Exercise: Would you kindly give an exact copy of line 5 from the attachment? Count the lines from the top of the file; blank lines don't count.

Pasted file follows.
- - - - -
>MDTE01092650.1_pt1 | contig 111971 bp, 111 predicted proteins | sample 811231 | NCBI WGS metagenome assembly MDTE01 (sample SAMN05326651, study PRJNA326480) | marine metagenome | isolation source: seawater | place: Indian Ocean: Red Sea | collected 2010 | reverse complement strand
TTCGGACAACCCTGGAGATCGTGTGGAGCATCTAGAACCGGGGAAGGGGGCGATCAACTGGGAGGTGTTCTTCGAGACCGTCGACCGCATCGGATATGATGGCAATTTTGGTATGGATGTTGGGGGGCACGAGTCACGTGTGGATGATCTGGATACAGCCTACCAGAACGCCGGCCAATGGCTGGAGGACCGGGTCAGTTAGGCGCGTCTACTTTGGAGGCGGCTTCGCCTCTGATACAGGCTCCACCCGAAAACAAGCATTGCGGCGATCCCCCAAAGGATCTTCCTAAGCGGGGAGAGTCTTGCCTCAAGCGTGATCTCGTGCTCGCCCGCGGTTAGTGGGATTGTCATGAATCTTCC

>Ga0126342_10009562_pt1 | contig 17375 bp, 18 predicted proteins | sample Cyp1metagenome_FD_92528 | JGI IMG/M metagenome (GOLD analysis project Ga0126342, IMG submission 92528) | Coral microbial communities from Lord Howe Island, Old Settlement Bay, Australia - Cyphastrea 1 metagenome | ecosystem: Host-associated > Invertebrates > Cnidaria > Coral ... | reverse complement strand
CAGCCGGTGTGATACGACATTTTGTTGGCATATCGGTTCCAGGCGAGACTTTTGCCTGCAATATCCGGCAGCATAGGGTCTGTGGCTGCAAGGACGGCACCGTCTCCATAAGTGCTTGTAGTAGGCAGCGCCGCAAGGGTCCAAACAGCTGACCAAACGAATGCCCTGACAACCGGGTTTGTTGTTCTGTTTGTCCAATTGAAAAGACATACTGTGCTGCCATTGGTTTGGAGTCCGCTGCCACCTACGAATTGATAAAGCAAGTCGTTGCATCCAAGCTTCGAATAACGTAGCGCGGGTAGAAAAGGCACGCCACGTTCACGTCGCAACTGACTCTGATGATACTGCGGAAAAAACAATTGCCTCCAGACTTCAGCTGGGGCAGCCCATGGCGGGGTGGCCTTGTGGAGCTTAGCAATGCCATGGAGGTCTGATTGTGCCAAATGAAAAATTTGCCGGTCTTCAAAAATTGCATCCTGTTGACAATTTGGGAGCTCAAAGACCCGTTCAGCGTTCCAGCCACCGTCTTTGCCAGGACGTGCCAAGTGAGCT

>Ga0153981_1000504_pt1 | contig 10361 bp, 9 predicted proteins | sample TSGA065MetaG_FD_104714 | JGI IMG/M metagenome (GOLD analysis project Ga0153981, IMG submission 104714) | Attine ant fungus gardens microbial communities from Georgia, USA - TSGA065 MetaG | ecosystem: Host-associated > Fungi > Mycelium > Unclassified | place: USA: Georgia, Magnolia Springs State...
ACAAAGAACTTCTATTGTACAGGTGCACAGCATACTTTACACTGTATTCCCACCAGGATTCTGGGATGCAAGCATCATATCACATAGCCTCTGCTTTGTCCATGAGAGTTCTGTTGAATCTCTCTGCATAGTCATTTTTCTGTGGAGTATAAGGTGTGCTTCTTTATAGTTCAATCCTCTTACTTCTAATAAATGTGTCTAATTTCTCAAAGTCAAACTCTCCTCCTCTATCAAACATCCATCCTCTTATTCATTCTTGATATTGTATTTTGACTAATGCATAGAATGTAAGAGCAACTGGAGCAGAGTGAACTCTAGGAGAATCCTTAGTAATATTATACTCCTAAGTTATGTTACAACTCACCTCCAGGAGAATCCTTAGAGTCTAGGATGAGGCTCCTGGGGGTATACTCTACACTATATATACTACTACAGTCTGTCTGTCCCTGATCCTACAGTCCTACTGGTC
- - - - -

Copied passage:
>Ga0153981_1000504_pt1 | contig 10361 bp, 9 predicted proteins | sample TSGA065MetaG_FD_104714 | JGI IMG/M metagenome (GOLD analysis project Ga0153981, IMG submission 104714) | Attine ant fungus gardens microbial communities from Georgia, USA - TSGA065 MetaG | ecosystem: Host-associated > Fungi > Mycelium > Unclassified | place: USA: Georgia, Magnolia Springs State...